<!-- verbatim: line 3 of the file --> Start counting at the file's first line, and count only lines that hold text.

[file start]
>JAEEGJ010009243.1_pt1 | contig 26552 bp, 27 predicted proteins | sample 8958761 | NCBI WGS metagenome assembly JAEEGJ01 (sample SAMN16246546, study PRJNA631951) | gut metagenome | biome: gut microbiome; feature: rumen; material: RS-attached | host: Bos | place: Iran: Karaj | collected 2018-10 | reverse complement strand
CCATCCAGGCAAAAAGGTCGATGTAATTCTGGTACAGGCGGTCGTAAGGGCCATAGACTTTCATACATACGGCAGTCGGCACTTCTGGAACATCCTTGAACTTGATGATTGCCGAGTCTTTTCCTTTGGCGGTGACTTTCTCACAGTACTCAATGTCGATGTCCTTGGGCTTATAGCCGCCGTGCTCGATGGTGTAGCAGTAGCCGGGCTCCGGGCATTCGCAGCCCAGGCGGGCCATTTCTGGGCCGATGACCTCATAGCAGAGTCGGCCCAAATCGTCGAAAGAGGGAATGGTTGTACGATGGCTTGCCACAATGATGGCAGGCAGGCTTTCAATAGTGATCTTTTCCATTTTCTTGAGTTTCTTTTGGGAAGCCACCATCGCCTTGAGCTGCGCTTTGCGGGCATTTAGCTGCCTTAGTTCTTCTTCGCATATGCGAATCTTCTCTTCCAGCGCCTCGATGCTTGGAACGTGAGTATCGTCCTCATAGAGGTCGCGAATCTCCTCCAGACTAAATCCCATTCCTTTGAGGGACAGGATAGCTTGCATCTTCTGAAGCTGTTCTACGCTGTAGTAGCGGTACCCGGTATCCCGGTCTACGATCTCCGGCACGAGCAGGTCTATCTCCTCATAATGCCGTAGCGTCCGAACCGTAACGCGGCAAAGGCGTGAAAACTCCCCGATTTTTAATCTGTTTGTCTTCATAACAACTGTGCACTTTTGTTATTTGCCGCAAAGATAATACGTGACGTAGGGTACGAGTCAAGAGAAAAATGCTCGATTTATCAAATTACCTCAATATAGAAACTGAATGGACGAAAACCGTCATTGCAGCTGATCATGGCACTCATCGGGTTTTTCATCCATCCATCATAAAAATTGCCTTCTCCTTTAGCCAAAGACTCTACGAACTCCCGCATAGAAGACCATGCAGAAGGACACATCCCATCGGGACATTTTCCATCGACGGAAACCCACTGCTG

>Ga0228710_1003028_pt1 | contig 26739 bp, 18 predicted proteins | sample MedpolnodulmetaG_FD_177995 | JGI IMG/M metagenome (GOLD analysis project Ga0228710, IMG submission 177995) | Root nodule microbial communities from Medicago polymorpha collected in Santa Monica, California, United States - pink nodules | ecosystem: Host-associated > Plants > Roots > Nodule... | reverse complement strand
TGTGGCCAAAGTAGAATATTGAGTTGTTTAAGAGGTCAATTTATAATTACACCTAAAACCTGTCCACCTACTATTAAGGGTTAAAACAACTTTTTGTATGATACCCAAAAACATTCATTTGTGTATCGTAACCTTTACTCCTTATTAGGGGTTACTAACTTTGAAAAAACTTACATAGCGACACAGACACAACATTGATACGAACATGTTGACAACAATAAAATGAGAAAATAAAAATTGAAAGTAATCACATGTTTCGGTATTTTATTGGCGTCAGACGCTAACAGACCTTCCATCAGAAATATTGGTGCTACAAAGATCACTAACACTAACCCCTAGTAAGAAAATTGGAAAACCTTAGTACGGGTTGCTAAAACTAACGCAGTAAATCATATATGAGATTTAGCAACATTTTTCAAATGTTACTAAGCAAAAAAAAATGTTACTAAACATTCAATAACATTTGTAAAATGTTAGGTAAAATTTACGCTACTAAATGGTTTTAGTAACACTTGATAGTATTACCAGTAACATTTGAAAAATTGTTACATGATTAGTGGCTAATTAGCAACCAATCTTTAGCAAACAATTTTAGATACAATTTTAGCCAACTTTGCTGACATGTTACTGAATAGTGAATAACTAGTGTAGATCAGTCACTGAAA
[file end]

>Ga0228710_1003028_pt1 | contig 26739 bp, 18 predicted proteins | sample MedpolnodulmetaG_FD_177995 | JGI IMG/M metagenome (GOLD analysis project Ga0228710, IMG submission 177995) | Root nodule microbial communities from Medicago polymorpha collected in Santa Monica, California, United States - pink nodules | ecosystem: Host-associated > Plants > Roots > Nodule... | reverse complement strand